Sunday, 17 December 2006
Dr. Nik Gravenstein, professor and chairman of anesthesiology at the University of Florida, said it is impossible to say how much pain the level of chemicals injected into condemned inmates causes because they can't be interviewed. But patients who have received lower levels of the chemicals for various treatments "describe this as being painful."
Gravenstein said it can be difficult to get IV needles in their proper place. In a hospital setting, it takes on average 1.6 tries to successfully place the IV.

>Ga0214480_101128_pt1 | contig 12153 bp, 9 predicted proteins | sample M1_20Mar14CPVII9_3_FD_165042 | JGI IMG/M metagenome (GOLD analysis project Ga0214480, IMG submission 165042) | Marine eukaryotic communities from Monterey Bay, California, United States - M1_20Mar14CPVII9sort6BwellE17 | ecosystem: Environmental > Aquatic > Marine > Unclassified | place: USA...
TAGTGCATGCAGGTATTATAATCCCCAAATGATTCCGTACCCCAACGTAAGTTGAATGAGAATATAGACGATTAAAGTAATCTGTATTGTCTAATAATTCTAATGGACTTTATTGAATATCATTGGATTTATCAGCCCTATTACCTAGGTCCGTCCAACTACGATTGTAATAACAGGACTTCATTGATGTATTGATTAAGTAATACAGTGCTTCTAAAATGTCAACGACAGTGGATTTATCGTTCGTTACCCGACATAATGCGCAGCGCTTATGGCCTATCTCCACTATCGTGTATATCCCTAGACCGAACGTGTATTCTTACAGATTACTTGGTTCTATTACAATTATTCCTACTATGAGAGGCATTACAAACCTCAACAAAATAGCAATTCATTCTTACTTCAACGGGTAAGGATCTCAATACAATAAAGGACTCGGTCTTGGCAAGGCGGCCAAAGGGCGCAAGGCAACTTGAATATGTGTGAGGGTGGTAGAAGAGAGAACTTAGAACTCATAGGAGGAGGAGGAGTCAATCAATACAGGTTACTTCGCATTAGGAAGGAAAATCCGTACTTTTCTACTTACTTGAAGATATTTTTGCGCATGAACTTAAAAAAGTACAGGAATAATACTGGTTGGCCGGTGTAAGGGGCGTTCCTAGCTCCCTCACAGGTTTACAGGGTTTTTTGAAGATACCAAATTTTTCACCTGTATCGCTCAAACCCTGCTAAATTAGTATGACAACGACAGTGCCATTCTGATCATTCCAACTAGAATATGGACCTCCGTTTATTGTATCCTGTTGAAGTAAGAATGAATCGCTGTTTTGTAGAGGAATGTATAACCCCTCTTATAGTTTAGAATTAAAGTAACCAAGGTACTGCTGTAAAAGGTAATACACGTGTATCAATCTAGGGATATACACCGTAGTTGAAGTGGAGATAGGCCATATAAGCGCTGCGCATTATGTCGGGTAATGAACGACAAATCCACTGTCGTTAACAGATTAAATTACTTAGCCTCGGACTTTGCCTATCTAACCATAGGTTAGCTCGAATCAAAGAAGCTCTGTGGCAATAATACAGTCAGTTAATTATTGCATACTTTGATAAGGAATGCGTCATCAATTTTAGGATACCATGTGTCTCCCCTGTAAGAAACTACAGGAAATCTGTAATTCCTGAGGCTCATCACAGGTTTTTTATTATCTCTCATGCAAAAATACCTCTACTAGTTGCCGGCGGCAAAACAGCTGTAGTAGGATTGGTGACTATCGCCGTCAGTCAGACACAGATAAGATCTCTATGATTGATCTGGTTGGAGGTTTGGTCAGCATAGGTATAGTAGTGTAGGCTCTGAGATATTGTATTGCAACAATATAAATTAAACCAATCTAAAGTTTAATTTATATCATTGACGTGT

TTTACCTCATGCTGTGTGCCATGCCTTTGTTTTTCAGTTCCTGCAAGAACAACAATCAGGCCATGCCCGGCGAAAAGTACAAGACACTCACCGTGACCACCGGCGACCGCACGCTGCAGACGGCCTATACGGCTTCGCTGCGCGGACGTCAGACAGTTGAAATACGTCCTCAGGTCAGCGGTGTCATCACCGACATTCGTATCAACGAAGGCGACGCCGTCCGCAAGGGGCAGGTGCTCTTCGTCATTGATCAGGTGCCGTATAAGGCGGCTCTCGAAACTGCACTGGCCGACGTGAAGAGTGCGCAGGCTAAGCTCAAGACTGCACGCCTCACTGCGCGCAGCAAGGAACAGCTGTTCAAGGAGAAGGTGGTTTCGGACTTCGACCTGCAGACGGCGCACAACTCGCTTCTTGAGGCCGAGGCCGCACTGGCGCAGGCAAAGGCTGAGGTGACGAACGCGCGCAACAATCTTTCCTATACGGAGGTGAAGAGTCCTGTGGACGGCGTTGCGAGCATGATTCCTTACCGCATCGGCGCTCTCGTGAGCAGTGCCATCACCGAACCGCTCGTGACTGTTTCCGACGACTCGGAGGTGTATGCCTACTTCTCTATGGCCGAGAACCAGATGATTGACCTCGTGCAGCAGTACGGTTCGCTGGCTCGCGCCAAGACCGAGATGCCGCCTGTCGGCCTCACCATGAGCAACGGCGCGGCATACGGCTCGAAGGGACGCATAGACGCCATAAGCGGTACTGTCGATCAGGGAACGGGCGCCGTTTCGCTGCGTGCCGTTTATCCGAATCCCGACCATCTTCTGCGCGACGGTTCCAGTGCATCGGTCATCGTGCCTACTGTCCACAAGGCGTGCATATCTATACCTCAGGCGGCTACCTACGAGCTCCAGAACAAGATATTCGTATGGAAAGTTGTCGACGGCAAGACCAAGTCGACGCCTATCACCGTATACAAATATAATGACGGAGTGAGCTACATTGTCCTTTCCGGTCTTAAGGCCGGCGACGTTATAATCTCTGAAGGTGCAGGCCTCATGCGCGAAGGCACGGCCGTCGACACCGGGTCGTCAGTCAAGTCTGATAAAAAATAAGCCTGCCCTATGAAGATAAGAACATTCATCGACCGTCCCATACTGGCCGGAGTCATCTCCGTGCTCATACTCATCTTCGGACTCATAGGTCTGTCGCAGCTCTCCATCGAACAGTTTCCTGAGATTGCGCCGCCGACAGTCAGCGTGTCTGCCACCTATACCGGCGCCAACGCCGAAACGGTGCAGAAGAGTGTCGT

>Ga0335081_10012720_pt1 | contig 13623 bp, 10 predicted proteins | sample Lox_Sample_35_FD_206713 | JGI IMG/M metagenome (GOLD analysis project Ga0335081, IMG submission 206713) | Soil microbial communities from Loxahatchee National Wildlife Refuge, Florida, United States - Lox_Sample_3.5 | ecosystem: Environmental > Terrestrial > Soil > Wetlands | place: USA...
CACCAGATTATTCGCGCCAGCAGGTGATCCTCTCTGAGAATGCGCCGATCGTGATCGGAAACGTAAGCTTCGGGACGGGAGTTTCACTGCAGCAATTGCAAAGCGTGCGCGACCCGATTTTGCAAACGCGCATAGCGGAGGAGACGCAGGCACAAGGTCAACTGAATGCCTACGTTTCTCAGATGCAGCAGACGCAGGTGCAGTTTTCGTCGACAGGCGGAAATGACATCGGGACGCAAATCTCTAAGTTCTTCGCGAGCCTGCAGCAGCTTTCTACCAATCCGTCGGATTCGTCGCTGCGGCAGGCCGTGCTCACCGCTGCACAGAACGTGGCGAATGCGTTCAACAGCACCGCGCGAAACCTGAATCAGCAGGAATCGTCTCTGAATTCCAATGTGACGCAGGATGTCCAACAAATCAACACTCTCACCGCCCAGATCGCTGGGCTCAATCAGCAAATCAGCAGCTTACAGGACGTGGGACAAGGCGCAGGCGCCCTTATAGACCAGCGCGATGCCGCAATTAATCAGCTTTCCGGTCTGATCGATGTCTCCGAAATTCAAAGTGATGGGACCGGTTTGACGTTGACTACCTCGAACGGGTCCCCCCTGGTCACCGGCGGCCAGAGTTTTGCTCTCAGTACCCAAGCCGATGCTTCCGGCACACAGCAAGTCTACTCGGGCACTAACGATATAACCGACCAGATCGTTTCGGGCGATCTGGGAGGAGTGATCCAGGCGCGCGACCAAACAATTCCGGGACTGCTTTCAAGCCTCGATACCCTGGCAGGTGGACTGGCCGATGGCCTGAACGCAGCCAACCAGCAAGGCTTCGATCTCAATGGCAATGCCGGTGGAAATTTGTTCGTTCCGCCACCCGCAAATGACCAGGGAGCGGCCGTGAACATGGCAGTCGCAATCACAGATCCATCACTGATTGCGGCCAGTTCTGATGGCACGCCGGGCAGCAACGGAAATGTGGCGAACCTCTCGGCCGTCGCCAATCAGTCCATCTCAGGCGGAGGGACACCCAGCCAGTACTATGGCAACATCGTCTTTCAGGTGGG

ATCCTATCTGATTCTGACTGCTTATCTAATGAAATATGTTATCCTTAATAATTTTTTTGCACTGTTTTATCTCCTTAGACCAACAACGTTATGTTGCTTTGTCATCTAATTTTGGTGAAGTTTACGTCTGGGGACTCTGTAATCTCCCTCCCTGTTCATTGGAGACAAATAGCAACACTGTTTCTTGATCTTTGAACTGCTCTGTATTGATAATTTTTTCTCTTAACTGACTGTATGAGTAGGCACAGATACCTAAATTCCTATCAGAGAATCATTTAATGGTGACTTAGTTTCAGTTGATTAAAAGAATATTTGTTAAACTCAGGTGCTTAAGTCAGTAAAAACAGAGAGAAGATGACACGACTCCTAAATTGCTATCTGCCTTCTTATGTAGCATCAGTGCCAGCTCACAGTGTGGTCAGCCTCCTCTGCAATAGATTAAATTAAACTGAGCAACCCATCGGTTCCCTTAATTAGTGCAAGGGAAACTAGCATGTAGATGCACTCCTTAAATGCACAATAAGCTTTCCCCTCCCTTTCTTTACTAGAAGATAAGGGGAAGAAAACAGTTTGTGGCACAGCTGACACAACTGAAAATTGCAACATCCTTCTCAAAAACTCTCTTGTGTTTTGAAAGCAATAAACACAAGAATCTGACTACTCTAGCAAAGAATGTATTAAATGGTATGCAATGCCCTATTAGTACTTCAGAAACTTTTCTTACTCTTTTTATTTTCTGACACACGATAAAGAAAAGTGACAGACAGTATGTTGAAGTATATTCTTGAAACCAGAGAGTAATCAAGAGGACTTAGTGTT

"The whole process has a lot of opportunity not to go as intended," he said.
He indicated someone should have realized what was happening.
"To have given somebody many times what is necessary and then to give them many more times again, it doesn't pass what one might call the 'red face test.' It just doesn't make sense. You have to be suspicious that something's not right," Gravenstein said.